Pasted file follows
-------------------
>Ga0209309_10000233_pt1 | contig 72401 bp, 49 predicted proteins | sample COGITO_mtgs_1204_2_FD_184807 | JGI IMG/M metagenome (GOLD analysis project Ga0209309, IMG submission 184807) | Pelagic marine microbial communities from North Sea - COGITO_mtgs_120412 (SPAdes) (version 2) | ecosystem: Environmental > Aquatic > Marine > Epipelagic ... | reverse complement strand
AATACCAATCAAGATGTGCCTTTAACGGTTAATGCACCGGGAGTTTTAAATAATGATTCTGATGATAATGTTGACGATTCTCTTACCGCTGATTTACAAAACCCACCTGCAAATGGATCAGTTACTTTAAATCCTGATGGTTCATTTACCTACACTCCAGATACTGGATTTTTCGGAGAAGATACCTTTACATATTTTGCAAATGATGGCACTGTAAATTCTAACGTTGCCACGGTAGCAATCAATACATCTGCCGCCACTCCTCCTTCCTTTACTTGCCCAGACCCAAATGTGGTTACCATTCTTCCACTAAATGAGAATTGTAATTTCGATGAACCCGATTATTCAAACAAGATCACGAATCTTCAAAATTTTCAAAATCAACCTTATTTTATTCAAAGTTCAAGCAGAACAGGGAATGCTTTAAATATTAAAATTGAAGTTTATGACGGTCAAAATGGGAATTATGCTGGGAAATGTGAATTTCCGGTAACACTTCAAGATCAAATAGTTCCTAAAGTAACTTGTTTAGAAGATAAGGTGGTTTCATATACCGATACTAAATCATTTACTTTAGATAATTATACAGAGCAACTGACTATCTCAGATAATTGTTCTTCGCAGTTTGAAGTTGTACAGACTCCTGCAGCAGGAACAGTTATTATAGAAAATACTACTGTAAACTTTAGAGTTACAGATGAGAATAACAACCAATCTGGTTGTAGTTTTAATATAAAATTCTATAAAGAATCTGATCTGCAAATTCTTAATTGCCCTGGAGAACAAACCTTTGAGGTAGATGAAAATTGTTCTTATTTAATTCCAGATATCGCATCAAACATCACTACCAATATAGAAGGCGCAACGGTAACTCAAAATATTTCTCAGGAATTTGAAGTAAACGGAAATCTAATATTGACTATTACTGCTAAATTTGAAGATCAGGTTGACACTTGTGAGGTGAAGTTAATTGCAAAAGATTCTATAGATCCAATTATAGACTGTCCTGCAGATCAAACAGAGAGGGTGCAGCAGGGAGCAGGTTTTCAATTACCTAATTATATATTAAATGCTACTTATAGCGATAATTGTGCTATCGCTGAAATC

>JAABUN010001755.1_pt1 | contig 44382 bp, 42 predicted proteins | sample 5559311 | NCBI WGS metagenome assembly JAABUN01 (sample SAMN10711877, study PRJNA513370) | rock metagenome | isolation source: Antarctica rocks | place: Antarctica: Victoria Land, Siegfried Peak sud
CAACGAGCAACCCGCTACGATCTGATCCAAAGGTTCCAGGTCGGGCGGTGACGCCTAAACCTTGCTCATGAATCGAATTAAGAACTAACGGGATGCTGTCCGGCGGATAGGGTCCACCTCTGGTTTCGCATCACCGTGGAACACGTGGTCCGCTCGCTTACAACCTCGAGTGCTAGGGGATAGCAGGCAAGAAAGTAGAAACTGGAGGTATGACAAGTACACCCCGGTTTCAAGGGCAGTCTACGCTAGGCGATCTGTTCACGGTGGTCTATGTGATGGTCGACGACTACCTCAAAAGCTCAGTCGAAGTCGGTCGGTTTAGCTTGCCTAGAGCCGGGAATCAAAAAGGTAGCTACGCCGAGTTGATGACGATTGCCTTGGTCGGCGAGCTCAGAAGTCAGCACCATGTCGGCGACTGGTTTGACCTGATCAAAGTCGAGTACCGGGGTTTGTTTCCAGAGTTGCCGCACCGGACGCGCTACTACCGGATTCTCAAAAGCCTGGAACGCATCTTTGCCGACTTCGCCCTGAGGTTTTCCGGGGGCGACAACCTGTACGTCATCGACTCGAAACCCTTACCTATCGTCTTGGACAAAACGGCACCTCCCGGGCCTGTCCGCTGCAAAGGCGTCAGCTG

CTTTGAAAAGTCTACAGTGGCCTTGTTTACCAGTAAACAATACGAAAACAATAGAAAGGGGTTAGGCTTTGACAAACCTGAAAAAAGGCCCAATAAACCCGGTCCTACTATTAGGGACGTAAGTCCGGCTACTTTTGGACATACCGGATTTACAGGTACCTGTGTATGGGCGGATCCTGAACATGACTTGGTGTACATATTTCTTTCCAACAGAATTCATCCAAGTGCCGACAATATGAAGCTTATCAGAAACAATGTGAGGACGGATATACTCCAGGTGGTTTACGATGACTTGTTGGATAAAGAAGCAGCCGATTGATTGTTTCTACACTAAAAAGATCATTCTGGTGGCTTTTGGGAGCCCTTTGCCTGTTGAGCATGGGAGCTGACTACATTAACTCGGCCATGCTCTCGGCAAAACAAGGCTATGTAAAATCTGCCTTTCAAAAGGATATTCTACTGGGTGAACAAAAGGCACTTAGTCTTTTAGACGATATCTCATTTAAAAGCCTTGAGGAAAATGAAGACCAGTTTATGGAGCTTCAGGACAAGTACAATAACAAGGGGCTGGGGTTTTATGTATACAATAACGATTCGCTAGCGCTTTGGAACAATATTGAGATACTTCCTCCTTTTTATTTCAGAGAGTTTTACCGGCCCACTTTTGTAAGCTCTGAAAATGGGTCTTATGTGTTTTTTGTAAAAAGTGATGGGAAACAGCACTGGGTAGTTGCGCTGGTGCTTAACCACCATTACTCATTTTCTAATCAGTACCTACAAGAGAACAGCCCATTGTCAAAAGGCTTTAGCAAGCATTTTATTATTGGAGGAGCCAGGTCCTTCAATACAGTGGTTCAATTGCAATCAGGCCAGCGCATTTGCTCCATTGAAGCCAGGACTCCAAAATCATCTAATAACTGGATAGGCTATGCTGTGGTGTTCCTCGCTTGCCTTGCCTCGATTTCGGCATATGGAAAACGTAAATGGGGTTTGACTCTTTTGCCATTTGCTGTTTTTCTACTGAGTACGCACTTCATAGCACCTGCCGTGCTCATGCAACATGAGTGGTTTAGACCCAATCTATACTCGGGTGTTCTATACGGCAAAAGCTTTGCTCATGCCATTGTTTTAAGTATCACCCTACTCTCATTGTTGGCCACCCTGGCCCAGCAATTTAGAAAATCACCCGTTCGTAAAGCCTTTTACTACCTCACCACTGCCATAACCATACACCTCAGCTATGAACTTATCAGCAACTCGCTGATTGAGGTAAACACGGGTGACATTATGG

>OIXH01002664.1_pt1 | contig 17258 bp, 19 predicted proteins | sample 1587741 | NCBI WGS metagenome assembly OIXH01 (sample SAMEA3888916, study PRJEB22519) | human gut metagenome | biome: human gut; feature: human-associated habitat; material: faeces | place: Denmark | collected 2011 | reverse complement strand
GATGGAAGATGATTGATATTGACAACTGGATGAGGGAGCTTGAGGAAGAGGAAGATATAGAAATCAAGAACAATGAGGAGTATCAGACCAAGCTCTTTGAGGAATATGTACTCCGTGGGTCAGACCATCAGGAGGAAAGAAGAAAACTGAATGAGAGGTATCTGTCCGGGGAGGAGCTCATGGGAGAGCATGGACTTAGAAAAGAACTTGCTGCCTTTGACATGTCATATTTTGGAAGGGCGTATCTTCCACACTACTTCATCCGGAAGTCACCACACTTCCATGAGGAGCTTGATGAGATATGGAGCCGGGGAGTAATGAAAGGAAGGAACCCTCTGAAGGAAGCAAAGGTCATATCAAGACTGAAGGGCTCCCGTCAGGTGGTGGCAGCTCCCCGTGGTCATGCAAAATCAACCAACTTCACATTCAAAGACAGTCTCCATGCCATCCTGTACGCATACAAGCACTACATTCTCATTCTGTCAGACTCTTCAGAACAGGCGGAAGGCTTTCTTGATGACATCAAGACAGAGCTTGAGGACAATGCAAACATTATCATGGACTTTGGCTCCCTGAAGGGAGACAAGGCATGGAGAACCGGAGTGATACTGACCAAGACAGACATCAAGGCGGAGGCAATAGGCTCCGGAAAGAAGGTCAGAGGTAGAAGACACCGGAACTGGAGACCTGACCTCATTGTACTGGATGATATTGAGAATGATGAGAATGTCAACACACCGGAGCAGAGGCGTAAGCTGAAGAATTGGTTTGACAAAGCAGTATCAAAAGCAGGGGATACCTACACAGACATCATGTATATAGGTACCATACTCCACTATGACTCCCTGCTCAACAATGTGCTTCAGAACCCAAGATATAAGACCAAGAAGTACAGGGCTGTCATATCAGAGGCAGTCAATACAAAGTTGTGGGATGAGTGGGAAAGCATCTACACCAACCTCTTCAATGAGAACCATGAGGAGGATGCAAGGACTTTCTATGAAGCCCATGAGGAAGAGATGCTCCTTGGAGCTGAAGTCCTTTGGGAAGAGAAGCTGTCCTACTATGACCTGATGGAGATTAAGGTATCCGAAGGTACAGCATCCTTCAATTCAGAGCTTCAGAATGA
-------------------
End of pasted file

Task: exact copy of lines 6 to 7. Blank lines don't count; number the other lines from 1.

>OIXH01002664.1_pt1 | contig 17258 bp, 19 predicted proteins | sample 1587741 | NCBI WGS metagenome assembly OIXH01 (sample SAMEA3888916, study PRJEB22519) | human gut metagenome | biome: human gut; feature: human-associated habitat; material: faeces | place: Denmark | collected 2011 | reverse complement strand
GATGGAAGATGATTGATATTGACAACTGGATGAGGGAGCTTGAGGAAGAGGAAGATATAGAAATCAAGAACAATGAGGAGTATCAGACCAAGCTCTTTGAGGAATATGTACTCCGTGGGTCAGACCATCAGGAGGAAAGAAGAAAACTGAATGAGAGGTATCTGTCCGGGGAGGAGCTCATGGGAGAGCATGGACTTAGAAAAGAACTTGCTGCCTTTGACATGTCATATTTTGGAAGGGCGTATCTTCCACACTACTTCATCCGGAAGTCACCACACTTCCATGAGGAGCTTGATGAGATATGGAGCCGGGGAGTAATGAAAGGAAGGAACCCTCTGAAGGAAGCAAAGGTCATATCAAGACTGAAGGGCTCCCGTCAGGTGGTGGCAGCTCCCCGTGGTCATGCAAAATCAACCAACTTCACATTCAAAGACAGTCTCCATGCCATCCTGTACGCATACAAGCACTACATTCTCATTCTGTCAGACTCTTCAGAACAGGCGGAAGGCTTTCTTGATGACATCAAGACAGAGCTTGAGGACAATGCAAACATTATCATGGACTTTGGCTCCCTGAAGGGAGACAAGGCATGGAGAACCGGAGTGATACTGACCAAGACAGACATCAAGGCGGAGGCAATAGGCTCCGGAAAGAAGGTCAGAGGTAGAAGACACCGGAACTGGAGACCTGACCTCATTGTACTGGATGATATTGAGAATGATGAGAATGTCAACACACCGGAGCAGAGGCGTAAGCTGAAGAATTGGTTTGACAAAGCAGTATCAAAAGCAGGGGATACCTACACAGACATCATGTATATAGGTACCATACTCCACTATGACTCCCTGCTCAACAATGTGCTTCAGAACCCAAGATATAAGACCAAGAAGTACAGGGCTGTCATATCAGAGGCAGTCAATACAAAGTTGTGGGATGAGTGGGAAAGCATCTACACCAACCTCTTCAATGAGAACCATGAGGAGGATGCAAGGACTTTCTATGAAGCCCATGAGGAAGAGATGCTCCTTGGAGCTGAAGTCCTTTGGGAAGAGAAGCTGTCCTACTATGACCTGATGGAGATTAAGGTATCCGAAGGTACAGCATCCTTCAATTCAGAGCTTCAGAATGA